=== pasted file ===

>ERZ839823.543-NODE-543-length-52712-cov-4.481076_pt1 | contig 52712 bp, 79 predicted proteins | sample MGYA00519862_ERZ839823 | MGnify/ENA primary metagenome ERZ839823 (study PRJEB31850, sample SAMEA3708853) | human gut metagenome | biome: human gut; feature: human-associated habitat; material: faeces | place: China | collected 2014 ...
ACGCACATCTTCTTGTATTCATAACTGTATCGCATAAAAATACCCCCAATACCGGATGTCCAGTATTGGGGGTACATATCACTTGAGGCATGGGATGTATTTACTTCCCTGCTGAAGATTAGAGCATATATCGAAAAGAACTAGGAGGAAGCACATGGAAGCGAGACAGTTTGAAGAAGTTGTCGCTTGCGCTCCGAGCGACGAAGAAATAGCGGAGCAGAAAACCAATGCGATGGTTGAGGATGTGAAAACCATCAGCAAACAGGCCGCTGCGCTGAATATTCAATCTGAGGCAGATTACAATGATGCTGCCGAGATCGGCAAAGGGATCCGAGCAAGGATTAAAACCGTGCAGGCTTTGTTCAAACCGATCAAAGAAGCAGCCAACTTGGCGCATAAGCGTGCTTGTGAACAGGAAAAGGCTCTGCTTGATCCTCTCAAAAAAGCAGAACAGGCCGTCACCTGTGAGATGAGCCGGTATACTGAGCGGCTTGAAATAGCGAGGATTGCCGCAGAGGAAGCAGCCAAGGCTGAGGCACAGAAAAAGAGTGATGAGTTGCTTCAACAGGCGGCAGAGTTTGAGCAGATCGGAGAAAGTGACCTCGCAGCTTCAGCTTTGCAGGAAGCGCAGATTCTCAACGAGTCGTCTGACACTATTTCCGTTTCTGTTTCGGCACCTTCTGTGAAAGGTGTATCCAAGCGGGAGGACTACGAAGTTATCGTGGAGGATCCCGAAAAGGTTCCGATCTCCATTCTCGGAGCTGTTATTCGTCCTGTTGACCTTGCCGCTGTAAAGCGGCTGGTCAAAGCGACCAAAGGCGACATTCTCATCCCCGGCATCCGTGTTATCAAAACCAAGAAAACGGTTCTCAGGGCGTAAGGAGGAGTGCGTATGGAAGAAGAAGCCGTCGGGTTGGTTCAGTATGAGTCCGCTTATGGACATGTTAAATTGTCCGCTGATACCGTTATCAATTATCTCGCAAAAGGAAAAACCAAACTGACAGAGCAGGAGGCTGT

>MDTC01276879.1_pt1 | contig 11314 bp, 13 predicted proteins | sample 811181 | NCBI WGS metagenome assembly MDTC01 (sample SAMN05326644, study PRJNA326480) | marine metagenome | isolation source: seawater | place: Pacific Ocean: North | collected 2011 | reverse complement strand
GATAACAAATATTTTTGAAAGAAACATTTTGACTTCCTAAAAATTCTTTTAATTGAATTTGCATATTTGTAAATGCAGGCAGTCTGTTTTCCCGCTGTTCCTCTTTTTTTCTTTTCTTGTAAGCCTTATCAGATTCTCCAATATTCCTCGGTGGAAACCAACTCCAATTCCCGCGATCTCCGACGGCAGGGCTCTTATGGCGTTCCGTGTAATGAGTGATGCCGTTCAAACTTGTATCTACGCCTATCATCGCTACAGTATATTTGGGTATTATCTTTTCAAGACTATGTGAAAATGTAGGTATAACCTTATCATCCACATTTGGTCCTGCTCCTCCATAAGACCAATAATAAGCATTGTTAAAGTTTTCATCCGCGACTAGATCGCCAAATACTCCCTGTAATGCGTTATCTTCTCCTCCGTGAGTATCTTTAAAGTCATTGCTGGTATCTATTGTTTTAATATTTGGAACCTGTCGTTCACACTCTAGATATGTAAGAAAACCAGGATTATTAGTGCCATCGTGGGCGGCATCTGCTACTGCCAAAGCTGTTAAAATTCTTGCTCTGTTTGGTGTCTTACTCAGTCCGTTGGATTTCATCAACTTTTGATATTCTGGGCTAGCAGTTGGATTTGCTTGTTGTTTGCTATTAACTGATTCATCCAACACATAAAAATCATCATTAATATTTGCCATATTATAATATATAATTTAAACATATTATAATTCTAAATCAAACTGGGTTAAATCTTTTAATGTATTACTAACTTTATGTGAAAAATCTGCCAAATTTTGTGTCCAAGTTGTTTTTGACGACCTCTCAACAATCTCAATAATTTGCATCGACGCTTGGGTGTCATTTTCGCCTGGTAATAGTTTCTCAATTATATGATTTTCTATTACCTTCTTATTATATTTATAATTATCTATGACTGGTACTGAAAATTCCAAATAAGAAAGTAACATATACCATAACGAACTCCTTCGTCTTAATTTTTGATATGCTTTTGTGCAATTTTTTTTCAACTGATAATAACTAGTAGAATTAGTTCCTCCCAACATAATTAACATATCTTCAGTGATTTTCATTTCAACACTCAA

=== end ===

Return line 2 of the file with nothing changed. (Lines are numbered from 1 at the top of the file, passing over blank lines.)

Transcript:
ACGCACATCTTCTTGTATTCATAACTGTATCGCATAAAAATACCCCCAATACCGGATGTCCAGTATTGGGGGTACATATCACTTGAGGCATGGGATGTATTTACTTCCCTGCTGAAGATTAGAGCATATATCGAAAAGAACTAGGAGGAAGCACATGGAAGCGAGACAGTTTGAAGAAGTTGTCGCTTGCGCTCCGAGCGACGAAGAAATAGCGGAGCAGAAAACCAATGCGATGGTTGAGGATGTGAAAACCATCAGCAAACAGGCCGCTGCGCTGAATATTCAATCTGAGGCAGATTACAATGATGCTGCCGAGATCGGCAAAGGGATCCGAGCAAGGATTAAAACCGTGCAGGCTTTGTTCAAACCGATCAAAGAAGCAGCCAACTTGGCGCATAAGCGTGCTTGTGAACAGGAAAAGGCTCTGCTTGATCCTCTCAAAAAAGCAGAACAGGCCGTCACCTGTGAGATGAGCCGGTATACTGAGCGGCTTGAAATAGCGAGGATTGCCGCAGAGGAAGCAGCCAAGGCTGAGGCACAGAAAAAGAGTGATGAGTTGCTTCAACAGGCGGCAGAGTTTGAGCAGATCGGAGAAAGTGACCTCGCAGCTTCAGCTTTGCAGGAAGCGCAGATTCTCAACGAGTCGTCTGACACTATTTCCGTTTCTGTTTCGGCACCTTCTGTGAAAGGTGTATCCAAGCGGGAGGACTACGAAGTTATCGTGGAGGATCCCGAAAAGGTTCCGATCTCCATTCTCGGAGCTGTTATTCGTCCTGTTGACCTTGCCGCTGTAAAGCGGCTGGTCAAAGCGACCAAAGGCGACATTCTCATCCCCGGCATCCGTGTTATCAAAACCAAGAAAACGGTTCTCAGGGCGTAAGGAGGAGTGCGTATGGAAGAAGAAGCCGTCGGGTTGGTTCAGTATGAGTCCGCTTATGGACATGTTAAATTGTCCGCTGATACCGTTATCAATTATCTCGCAAAAGGAAAAACCAAACTGACAGAGCAGGAGGCTGT